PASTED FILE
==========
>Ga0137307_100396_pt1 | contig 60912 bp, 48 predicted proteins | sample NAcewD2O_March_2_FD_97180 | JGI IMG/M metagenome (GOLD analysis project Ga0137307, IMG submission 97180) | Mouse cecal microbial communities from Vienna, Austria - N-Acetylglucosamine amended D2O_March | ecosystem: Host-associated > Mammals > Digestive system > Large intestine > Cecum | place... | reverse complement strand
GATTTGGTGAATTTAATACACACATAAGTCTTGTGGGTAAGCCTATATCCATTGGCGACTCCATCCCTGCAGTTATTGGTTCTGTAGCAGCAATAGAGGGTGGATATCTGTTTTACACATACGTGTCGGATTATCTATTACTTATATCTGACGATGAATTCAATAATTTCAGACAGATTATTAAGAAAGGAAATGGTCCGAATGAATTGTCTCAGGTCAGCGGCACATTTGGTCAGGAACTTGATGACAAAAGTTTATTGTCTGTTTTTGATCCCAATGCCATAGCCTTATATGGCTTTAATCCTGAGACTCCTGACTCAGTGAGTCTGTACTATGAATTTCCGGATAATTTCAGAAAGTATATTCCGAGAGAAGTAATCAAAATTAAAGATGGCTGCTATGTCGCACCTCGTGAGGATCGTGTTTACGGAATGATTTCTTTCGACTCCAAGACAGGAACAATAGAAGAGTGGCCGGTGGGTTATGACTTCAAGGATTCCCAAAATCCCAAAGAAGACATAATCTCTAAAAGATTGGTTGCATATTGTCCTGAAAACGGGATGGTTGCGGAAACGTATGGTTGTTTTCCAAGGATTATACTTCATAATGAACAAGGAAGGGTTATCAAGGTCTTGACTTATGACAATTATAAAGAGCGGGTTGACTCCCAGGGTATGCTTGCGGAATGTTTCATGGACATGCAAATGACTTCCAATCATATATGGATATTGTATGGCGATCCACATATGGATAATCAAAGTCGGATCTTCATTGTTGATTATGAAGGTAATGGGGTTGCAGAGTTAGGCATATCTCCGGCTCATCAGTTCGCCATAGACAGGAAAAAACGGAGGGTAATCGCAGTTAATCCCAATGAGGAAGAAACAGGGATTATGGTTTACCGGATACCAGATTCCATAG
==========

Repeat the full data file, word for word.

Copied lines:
>Ga0137307_100396_pt1 | contig 60912 bp, 48 predicted proteins | sample NAcewD2O_March_2_FD_97180 | JGI IMG/M metagenome (GOLD analysis project Ga0137307, IMG submission 97180) | Mouse cecal microbial communities from Vienna, Austria - N-Acetylglucosamine amended D2O_March | ecosystem: Host-associated > Mammals > Digestive system > Large intestine > Cecum | place... | reverse complement strand
GATTTGGTGAATTTAATACACACATAAGTCTTGTGGGTAAGCCTATATCCATTGGCGACTCCATCCCTGCAGTTATTGGTTCTGTAGCAGCAATAGAGGGTGGATATCTGTTTTACACATACGTGTCGGATTATCTATTACTTATATCTGACGATGAATTCAATAATTTCAGACAGATTATTAAGAAAGGAAATGGTCCGAATGAATTGTCTCAGGTCAGCGGCACATTTGGTCAGGAACTTGATGACAAAAGTTTATTGTCTGTTTTTGATCCCAATGCCATAGCCTTATATGGCTTTAATCCTGAGACTCCTGACTCAGTGAGTCTGTACTATGAATTTCCGGATAATTTCAGAAAGTATATTCCGAGAGAAGTAATCAAAATTAAAGATGGCTGCTATGTCGCACCTCGTGAGGATCGTGTTTACGGAATGATTTCTTTCGACTCCAAGACAGGAACAATAGAAGAGTGGCCGGTGGGTTATGACTTCAAGGATTCCCAAAATCCCAAAGAAGACATAATCTCTAAAAGATTGGTTGCATATTGTCCTGAAAACGGGATGGTTGCGGAAACGTATGGTTGTTTTCCAAGGATTATACTTCATAATGAACAAGGAAGGGTTATCAAGGTCTTGACTTATGACAATTATAAAGAGCGGGTTGACTCCCAGGGTATGCTTGCGGAATGTTTCATGGACATGCAAATGACTTCCAATCATATATGGATATTGTATGGCGATCCACATATGGATAATCAAAGTCGGATCTTCATTGTTGATTATGAAGGTAATGGGGTTGCAGAGTTAGGCATATCTCCGGCTCATCAGTTCGCCATAGACAGGAAAAAACGGAGGGTAATCGCAGTTAATCCCAATGAGGAAGAAACAGGGATTATGGTTTACCGGATACCAGATTCCATAG